Web Analytics Made Easy - Statcounter

Amusing Lisa Frankenstein a jolt of electrical bliss

Share this Post:
Focus Features
Focus Features


I have a suspicion that Lisa Frankenstein will end up being one of 2024's most rewatchable releases. It has plenty of issues, and goodness knows director Zelda Williams and Academy Award—winning screenwriter Diablo Cody (Juno) do not end up fully exploring several intriguing plot strands. But the film is so gosh-darn adorable that I honestly don't care. I laughed throughout, and even with all the goofily dismembered mayhem, there was an innate sweetness that captured my heart and refused to let it go.

After the brutal axe-murder of her mother a year prior, 17-year-old high school senior Lisa Swallows (Kathryn Newton) is navigating a new school alongside her perpetually optimistic cheerleader stepsister Taffy (Liza Soberano). The former's secret spot to escape from the world is a ramshackle 19th-century "bachelor" cemetery located in a dense forest on the outskirts of town. One stormy night — after accidentally ingesting hallucinogens at a party and barely avoiding sexual assault — Lisa stumbles to her favorite gravesite and mumbles a wish to be with the attractive young man (based on his tombstone's statue) buried in the earth below.

The next night, a zombified male (Cole Sprouse) bursts out of his coffin and wants nothing more than to befriend Lisa. While she helps him with a few missing body parts (an ear here, a hand there), he assists her in breaking out of her timid shell. And if a few people end up dead along the way? That's okay. They likely deserved it.

Focus Features  

If what follows is more George Romero than Mary Shelley, that's fine by me. Set in 1989, this film is a melding of My Boyfriend's Back and Encino Man, with a vaguely Tim Burton-esque shimmer and a decidedly feminist bent. It's hard not to imagine that Cody sat at her writing desk with a massive grin on her face as she dreamt this nonsense up. Newton was born to play a character like Lisa, and her devious sprightliness is marvelous. But it might be Soberano who makes the most lasting impression. She's a scene-stealing sensation worth keeping an eye on.

Williams sets the right anarchic tone, but the filmmaker's pacing is slightly haphazard. The opening third is delightful, filled with colorfully imaginative visuals, goopy practical makeup effects, and several hearty laughs. Williams also does a nice job of setting the foundation for Lisa and Taffy's sisterly friendship.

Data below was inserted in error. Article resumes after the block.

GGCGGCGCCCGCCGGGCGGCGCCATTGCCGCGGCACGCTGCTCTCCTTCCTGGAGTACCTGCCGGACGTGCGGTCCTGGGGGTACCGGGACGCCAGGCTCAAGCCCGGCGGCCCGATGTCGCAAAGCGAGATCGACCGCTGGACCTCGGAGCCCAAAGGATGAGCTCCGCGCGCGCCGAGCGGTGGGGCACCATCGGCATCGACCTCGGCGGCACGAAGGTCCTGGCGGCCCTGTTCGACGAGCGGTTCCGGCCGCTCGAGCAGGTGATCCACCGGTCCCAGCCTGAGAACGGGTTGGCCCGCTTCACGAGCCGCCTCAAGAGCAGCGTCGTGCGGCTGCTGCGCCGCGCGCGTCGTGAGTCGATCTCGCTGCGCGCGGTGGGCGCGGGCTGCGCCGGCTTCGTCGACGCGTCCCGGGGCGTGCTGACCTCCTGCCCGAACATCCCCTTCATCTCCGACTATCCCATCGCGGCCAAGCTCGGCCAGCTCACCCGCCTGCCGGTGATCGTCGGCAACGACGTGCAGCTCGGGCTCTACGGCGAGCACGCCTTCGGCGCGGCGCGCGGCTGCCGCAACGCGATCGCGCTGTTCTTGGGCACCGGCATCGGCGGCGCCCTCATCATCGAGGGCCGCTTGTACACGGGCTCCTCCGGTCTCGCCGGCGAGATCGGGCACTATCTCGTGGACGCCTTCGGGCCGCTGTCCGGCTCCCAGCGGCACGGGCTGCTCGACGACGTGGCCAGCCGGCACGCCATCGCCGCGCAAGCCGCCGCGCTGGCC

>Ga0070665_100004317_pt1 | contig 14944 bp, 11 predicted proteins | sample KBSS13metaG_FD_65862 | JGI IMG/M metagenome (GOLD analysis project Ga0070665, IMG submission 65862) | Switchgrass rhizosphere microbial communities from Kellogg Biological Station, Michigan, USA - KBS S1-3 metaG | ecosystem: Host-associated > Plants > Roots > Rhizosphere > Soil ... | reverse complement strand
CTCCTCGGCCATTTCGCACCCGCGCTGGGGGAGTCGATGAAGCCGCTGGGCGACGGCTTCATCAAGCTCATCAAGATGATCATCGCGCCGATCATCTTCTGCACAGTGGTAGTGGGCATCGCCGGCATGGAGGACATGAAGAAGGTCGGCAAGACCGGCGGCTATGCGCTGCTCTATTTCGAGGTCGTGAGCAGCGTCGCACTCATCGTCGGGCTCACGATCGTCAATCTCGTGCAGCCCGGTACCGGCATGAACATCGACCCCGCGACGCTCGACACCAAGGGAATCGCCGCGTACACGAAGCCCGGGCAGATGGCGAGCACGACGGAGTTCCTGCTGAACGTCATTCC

The next third doesn't work quite as well. While Newton and Sprouse are a solid team, the elements outlining their relationship and emotional reliance on one another are too vaguely executed. The same goes for Lisa's She's All That-style transformation from geeky wallflower to gothic siren. It's somewhat similar to what Newton did in Freaky, and it's a testament to the actor's skill that she manages to make these moments feel remotely fresh. Even then, there's still an aura of overfamiliarity that's difficult to avoid, and maybe that's why Williams quickly rushes through these scenes to get to the final act.

Everything gets back on track during the rambunctious last section. None of it makes a lick of sense — not that it needs to — and I'm certain some won't be nearly as fond of where Cody takes things as I was. But it is here where the connection between Lisa and her undead friend fully comes alive, and while there are laughs, even amid all the loopy absurdity, I really appreciated the emotional authenticity Williams and the cast brought to the climax.

As well as 2009's Jennifer's Body has aged, it's admittedly difficult not to have expected Cody's return to the satirical horror-comedy subgenre to have had sharper teeth. But Lisa Frankenstein is more of a warmhearted lark than a pointed social commentary. Thankfully, Newton's star continues to rise, and there were moments that had me chuckling so hard, I almost choked on my popcorn. Yet it's the unexpected heart at the center of it all that won me over, and that specific shock to my system was a jolt of electrical bliss that sent me out of the theater buzzing.